...But of these sophisms and elenchs of merchandise I skill not...
Milton, Areopagitica

Except he had found the
standing sea-rock that even this last
Temptation breaks on; quieter than death but lovelier; peace
that quiets the desire even of praising it.

Jeffers, Meditation On Saviors



Baby you can drive my car

Bush, in a ceremony, announced a New Partners Initiative, which he said will solicit help from organizations affiliated with churches and other faith-based groups to offer health care to the developing world and make sure they have access to American assistance. "We will reach more people more effectively and save more lives," he said.
At the core of the U.S. contribution to fighting AIDS globally is a program called A-B-C, which stresses abstinence, being faithful in marriage and using condoms correctly, Bush said.
"American[sic] stands behind the ABC approach," he said.
An estimated 40.3 million people around the world are infected with HIV, the virus that causes AIDS, and 90 percent of those people live in developing countries, according to UNAIDS, an alliance of six United Nations agencies.
AIDS killed 3.1 million people last year, most of them in poor countries, according to the World Health Organization.
More than 25 million people have died worldwide since it was first recognized in 1981, making it one of the most destructive epidemics in recorded history.

Bloomberg 01.12.05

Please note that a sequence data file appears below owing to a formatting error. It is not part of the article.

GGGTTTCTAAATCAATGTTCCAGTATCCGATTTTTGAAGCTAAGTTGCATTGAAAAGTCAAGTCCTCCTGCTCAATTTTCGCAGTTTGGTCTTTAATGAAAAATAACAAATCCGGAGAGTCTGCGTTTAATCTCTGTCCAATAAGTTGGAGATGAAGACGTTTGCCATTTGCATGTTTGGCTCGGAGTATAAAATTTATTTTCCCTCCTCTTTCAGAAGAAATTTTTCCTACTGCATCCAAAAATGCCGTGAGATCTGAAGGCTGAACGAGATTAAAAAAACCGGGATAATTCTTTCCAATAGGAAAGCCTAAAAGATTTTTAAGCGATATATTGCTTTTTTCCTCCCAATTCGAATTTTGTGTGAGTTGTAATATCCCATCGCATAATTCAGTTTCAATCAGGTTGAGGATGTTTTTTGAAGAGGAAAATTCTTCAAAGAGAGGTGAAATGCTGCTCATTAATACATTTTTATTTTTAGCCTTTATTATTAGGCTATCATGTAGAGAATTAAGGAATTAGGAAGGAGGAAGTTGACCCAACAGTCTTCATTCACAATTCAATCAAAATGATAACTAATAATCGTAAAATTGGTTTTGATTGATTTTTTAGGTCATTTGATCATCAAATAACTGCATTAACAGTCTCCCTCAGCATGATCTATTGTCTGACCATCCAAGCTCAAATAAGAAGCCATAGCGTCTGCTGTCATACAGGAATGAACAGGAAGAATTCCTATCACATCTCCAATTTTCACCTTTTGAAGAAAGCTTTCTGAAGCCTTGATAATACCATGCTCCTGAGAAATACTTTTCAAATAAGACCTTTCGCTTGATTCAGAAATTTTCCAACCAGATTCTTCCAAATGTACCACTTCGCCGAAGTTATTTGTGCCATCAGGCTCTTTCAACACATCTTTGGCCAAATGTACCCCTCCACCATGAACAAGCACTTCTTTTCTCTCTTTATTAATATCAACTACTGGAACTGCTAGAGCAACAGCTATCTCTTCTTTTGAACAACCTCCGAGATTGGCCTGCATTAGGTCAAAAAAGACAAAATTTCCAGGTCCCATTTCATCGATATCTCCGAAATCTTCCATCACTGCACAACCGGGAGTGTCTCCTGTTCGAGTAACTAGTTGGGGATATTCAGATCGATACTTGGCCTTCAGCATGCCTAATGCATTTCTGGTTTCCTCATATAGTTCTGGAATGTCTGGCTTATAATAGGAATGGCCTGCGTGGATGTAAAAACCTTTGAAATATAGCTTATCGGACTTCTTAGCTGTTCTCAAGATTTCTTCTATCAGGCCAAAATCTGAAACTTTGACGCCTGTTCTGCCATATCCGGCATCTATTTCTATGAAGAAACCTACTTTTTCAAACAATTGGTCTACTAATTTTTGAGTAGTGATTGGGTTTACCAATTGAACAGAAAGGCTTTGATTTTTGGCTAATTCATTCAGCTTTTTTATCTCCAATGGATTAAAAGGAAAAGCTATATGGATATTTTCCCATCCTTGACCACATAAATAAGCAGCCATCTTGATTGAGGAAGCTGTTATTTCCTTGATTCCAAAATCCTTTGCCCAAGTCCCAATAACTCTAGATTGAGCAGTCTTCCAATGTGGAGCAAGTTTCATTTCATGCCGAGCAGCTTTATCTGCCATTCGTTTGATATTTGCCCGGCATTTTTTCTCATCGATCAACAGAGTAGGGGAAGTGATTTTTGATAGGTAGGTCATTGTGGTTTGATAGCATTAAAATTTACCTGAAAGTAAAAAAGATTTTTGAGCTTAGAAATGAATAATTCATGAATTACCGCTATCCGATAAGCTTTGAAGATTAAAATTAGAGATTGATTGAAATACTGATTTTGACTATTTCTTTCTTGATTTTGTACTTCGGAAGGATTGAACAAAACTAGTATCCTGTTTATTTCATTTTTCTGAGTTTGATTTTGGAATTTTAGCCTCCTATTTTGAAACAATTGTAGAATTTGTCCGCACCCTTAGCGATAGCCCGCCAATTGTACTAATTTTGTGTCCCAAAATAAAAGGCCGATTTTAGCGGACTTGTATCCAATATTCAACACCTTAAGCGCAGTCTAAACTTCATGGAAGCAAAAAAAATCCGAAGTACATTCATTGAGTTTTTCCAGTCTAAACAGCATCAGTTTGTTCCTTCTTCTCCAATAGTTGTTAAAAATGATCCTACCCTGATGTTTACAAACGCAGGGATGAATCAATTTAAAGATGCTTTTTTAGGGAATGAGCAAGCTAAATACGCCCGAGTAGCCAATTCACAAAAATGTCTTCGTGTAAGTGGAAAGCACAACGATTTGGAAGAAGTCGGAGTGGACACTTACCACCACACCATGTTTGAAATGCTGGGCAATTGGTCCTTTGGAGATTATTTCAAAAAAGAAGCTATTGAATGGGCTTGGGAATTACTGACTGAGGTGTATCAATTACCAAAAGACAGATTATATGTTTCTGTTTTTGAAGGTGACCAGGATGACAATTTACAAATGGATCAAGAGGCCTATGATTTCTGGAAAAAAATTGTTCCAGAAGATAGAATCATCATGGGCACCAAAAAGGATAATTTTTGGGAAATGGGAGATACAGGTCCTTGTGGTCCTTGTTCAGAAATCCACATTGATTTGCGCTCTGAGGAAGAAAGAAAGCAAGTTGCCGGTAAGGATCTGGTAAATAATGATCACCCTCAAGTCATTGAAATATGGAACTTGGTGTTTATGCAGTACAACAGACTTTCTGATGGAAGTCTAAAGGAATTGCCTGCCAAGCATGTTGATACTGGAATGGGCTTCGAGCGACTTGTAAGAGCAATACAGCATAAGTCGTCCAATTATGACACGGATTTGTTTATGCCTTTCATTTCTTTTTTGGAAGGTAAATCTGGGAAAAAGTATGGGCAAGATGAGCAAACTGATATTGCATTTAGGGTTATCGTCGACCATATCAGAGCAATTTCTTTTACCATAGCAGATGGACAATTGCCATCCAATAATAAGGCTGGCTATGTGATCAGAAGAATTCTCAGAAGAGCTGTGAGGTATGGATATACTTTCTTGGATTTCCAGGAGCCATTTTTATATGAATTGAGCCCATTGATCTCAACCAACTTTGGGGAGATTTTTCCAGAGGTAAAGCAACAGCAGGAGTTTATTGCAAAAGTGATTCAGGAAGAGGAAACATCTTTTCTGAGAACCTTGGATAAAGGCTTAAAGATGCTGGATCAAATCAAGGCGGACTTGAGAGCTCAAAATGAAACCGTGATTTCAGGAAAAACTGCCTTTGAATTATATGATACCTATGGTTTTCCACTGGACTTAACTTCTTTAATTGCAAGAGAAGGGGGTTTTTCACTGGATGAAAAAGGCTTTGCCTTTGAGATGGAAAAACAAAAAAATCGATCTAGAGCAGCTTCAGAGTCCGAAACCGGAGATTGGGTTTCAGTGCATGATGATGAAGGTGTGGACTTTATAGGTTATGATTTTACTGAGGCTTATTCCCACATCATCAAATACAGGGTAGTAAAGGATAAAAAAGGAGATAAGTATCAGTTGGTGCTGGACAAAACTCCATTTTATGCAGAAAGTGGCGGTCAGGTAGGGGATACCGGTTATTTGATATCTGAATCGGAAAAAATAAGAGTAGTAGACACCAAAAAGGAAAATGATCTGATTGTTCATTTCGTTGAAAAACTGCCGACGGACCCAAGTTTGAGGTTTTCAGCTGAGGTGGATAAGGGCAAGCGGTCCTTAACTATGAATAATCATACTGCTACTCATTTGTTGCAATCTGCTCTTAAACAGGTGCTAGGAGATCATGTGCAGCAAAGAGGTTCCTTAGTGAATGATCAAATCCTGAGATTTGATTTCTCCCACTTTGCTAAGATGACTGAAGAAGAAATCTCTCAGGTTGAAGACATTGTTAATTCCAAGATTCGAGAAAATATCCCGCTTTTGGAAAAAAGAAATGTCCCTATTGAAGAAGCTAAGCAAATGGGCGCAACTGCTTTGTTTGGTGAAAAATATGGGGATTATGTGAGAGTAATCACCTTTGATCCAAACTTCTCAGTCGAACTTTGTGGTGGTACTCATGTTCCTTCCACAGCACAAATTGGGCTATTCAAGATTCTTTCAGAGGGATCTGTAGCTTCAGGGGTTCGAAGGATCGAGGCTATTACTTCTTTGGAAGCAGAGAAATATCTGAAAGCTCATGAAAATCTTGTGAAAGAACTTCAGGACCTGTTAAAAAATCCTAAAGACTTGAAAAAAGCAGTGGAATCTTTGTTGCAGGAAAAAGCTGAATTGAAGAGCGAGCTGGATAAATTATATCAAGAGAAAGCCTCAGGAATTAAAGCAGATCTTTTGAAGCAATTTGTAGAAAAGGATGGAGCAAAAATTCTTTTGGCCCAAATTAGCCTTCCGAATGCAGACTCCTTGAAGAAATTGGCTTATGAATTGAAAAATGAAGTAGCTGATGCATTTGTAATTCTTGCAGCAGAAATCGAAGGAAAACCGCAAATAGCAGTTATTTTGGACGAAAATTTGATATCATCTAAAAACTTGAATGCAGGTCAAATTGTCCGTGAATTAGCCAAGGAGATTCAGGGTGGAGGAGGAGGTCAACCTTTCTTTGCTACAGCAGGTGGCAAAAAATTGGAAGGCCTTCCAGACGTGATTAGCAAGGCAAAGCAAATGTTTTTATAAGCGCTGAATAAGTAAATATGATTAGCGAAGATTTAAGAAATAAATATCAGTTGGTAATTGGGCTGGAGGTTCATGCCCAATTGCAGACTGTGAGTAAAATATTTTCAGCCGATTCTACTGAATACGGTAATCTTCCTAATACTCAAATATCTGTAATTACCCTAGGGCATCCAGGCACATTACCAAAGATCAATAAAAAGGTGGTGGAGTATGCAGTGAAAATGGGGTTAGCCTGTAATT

Worldwide deaths from traffic accidents since 1981 are around a million per year, closer to 1.2 million.
So since 1981 there've been approximately 28-30 million deaths, making it even more deadly than AIDS, if you want to look at what that is as a disease.
Throw in the injury stats and there's been around a billion lives seriously damaged by current methods of transportation since 1981.
"...nearly 1.2 million people die in road traffic crashes each year, and between 20 and 50 million are injured or disabled. Ninety per cent of road traffic deaths occur in low- or middle-income countries..."
The difference is obvious in some ways, obscure in others. Sex and transportation haven't got much to do with each other.
The Puritans would say you don't have to have sex, especially unprotected sex with someone who is not your life-partner, but evidently you do have to go 80 miles an hour down the road wrapped in a hurtling ton of steel in order to have a decent life.
Also the disproportionately affected groups - third-world nations, gays - will see AIDS as more menacing than the use of cars and trucks.
The numbers are there, though.
And the one that should be most disturbing, but somehow isn't, is that in the US car wrecks are the single greatest killer of children, year after year.
I'm not suggesting AIDS is trivial, I'm saying the slaughter accomplished by the automobile is suspiciously invisible, and has been for far too long.

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